The Iowa Supreme Court is set to hear arguments in eight cases Dec. 11 and 12

By: Rox Laird on December 7th, 2018

The Iowa Supreme Court is scheduled to hear oral arguments in eight cases Dec. 11 and 12. Four other cases will be submitted to the Court without oral argument.

Among the cases set for argument are two appeals brought by state and local government employee unions arguing that amendments made by the Iowa General Assembly in 2017 to Iowa’s public-employee bargaining law violate the equal protection clause of the Iowa Constitution.

Following are summaries of the December cases. Go to On Brief’s Cases in the Pipeline page to read the briefs filed with the Court in these cases.


U.S. Supreme Court denies Iowan’s appeal challenging Fourth Amendment exception

By: Rox Laird on December 4th, 2018

The U.S. Supreme Court will not hear an appeal from an Iowa man who argued that his drunk-driving conviction was the product of an unconstitutional search and seizure.

The Court on Monday issued a list of cases considered at the justices’ Nov. 30 conference, and no new cases were accepted for review.


Iowa Supreme Court: Truncated phone hearing on parental rights violated jailed mother’s constitutional rights

By: Rox Laird on December 3rd, 2018

A parent who is incarcerated and unable to attend a termination of parental rights hearing in person has a due process right to participate by telephone in the entire hearing, not just to give testimony, the Iowa Supreme Court ruled Nov. 30.

The ruling contains explicit new requirements for juvenile court judges to follow in such cases, including taking the initiative to work with prison officials if necessary to assure that the parent is able to participation in the full hearing by telephone, and delaying the hearing in the event the parent is unable to participate by phone until a transcript of prior testimony is prepared for the parent to review.

The Court said, “the role of a juvenile judge to seek cooperation in managing the hearing becomes part of due process. Judges are leaders and must at times exercise leadership to achieve justice. This leadership means juvenile judges may need to confer with prison officials prior to termination hearings to explain the importance of the court procedures and he need for their cooperation to help assure procedural justice. It also can be found by creating an understanding of justice for others to see and respond. Justice, in the end, is not just for courts to give people. It is for all, and for all to give.”


Fleeing criminal suspect who rams cop cars must pay for the damage, Iowa Supreme Court rules

By: Rox Laird on December 3rd, 2018

A criminal suspect who runs into police cars while fleeing law-enforcement officers can be ordered to pay restitution for damage to the government’s vehicles, the Iowa Supreme Court said in a unanimous ruling handed down Nov. 30.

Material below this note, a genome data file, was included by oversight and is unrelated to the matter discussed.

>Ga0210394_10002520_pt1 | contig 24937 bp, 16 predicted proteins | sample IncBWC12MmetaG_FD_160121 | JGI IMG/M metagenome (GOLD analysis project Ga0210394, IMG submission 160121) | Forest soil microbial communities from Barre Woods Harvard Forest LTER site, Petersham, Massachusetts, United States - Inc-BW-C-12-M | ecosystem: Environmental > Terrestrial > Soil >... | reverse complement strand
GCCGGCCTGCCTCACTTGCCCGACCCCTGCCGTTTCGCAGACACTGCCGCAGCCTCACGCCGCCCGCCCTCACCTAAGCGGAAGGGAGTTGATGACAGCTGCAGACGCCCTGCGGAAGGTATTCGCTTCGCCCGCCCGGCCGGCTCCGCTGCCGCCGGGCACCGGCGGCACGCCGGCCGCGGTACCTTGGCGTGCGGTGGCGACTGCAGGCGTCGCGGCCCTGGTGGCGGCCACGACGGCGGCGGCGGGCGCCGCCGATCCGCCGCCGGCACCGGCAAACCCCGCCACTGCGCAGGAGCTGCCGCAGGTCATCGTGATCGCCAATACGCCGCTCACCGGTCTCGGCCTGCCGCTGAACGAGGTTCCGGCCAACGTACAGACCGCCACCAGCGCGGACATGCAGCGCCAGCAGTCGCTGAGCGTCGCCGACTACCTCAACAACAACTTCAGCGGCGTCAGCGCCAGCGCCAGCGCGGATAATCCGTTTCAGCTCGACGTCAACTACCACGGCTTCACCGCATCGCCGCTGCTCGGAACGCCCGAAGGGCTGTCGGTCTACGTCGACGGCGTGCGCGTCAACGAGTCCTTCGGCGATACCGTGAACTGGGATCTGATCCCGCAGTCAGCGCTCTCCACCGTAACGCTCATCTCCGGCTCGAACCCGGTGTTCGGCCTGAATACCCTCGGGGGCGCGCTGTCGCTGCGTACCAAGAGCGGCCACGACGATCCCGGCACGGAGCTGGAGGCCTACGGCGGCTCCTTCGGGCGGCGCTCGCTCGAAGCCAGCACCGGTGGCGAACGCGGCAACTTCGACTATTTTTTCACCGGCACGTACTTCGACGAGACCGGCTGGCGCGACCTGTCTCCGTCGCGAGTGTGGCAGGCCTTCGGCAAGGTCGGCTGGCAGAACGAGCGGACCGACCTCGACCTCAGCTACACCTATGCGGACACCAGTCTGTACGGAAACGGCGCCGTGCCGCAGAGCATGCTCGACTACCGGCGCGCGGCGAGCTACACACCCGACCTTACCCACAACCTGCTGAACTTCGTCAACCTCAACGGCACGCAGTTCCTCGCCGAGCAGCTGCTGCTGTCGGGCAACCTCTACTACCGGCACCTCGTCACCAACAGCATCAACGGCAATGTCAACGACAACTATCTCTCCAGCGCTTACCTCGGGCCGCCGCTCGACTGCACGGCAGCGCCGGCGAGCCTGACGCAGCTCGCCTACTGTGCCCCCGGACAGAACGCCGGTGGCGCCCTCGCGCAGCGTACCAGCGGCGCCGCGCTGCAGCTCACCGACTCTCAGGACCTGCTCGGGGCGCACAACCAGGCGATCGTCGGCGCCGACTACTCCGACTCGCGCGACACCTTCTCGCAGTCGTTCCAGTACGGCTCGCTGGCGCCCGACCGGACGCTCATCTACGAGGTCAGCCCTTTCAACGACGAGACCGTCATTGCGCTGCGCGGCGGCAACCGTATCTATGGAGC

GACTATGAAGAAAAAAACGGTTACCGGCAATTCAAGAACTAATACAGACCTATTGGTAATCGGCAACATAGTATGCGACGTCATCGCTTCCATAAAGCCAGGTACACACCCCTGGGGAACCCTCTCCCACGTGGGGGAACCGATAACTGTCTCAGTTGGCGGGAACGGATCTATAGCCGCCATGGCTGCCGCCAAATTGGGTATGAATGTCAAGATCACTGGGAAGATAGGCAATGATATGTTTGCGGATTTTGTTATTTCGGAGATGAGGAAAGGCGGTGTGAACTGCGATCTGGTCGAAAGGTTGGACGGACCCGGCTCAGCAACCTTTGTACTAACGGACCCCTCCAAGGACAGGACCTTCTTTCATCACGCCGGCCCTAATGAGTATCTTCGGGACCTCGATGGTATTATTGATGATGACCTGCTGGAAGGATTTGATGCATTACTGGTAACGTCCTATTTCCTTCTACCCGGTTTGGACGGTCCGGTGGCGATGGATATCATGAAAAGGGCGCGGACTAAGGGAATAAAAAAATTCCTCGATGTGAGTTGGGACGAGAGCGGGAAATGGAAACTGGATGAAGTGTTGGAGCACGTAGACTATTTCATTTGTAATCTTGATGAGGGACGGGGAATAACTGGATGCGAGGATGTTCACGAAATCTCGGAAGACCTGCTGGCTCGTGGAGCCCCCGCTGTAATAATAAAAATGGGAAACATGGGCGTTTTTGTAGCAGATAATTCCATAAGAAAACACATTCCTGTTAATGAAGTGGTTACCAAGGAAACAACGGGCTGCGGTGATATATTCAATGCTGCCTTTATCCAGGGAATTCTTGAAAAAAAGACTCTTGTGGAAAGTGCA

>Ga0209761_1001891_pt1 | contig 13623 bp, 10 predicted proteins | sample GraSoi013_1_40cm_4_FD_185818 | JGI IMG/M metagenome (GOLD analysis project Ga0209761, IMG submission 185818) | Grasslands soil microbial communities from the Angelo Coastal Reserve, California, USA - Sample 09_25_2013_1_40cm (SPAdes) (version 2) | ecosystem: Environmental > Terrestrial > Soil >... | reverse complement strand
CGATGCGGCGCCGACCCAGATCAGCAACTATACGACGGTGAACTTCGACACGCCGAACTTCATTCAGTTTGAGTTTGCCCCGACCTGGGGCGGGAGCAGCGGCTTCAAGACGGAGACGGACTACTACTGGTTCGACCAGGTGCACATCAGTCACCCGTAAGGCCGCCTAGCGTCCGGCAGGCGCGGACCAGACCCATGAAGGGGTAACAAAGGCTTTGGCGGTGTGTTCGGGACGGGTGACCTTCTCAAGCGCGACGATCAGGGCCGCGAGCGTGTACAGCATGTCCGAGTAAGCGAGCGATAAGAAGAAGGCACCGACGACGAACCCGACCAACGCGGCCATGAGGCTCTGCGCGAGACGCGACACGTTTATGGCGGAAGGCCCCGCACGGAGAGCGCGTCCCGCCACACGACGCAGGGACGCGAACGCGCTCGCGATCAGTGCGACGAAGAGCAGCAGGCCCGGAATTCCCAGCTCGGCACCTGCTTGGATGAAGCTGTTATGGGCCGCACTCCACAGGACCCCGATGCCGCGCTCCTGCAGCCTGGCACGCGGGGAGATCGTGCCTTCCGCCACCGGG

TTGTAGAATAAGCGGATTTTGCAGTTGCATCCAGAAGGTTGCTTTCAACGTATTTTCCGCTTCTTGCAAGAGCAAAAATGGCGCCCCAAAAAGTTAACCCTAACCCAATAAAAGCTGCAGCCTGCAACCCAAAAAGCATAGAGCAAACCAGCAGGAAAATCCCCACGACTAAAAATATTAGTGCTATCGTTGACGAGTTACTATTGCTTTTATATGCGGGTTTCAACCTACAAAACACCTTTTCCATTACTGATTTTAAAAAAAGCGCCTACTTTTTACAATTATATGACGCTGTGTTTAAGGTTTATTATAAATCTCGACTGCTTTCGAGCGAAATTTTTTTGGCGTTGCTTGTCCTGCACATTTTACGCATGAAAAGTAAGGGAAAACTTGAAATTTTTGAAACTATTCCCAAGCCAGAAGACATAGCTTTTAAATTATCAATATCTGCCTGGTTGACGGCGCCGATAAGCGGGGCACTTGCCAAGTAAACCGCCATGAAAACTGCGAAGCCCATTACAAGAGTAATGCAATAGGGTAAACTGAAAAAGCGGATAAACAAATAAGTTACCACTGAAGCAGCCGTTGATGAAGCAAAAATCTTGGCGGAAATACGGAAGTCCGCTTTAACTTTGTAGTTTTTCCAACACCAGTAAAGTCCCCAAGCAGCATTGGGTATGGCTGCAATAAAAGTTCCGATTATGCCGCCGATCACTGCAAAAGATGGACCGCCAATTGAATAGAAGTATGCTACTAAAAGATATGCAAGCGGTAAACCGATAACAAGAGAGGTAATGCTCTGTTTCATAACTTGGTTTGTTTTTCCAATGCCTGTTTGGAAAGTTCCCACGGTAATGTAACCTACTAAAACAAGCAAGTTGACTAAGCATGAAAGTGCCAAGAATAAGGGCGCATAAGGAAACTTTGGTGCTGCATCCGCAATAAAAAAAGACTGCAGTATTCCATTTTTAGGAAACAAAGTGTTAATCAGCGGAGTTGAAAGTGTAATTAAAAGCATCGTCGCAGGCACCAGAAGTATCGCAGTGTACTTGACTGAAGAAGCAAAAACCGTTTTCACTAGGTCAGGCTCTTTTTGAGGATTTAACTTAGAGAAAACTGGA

Darryl B. Shears Jr. was fleeing several Davenport police officers who tried and failed to stop him using spike strips before using squad cars to block his vehicle. Shears subsequently pleaded guilty to criminal mischief and eluding an officer, and the city filed a restitution claim for $7,093 for the police vehicles damaged by Shears.

Shears argued that the damage to the vehicles was caused not by his criminal conduct but by police officers who placed their cars in his path. However, the Court, in a unanimous decision written by Justice Brent Appel, held that there was a sufficient link between Shears’s actions leading police on a high-speed chase and the resulting damage to the two squad cars.


Iowan seeks to limit a Fourth Amendment exception in appeal to U.S. Supreme Court

By: Rox Laird on November 28th, 2018

The U.S. Supreme Court on Friday will consider whether it will hear an appeal from an Iowa man who argues his drunk-driving conviction was the product of an unconstitutional search and seizure.

The appeal focuses on the reach of what’s known as a “community caretaking” exception to the Fourth Amendment in situations where, as in Coffman’s case, a law-enforcement officer stops to assist a motorist. The exception allows a warrantless seizure based on an officer’s reasonable belief that an emergency exists or an individual needs assistance.

Coffman’s drunk-driving arrest occurred after a Story County deputy sheriff pulled behind Coffman’s vehicle stopped on the shoulder of a rural highway in the early morning hours. The officer switched on his flashing lights, approached the vehicle to see if the occupants needed assistance and initiated the arrest after smelling alcohol in the car.


Court of Appeals Chief Judge Danilson to retire in January

By: Rox Laird on November 14th, 2018

David Danilson, chief judge of the Iowa Court of Appeals, has announced his retirement effective Jan. 4, 2019. Danilson said he hopes to continue to serve as a senior judge on the appeals court after retiring, according to a press release from the Iowa Judicial Branch.

Danilson has served the Iowa judiciary for more than 30 years. Before joining the appeals court, Danilson was a judicial magistrate, district associate judge and district court judge in the Second Judicial District. He was appointed to the nine-member Court of Appeals in 2009 and selected chief judge in 2013.


The Iowa Supreme Court is set to hear arguments in five cases Nov. 13 and 14

By: Rox Laird on November 9th, 2018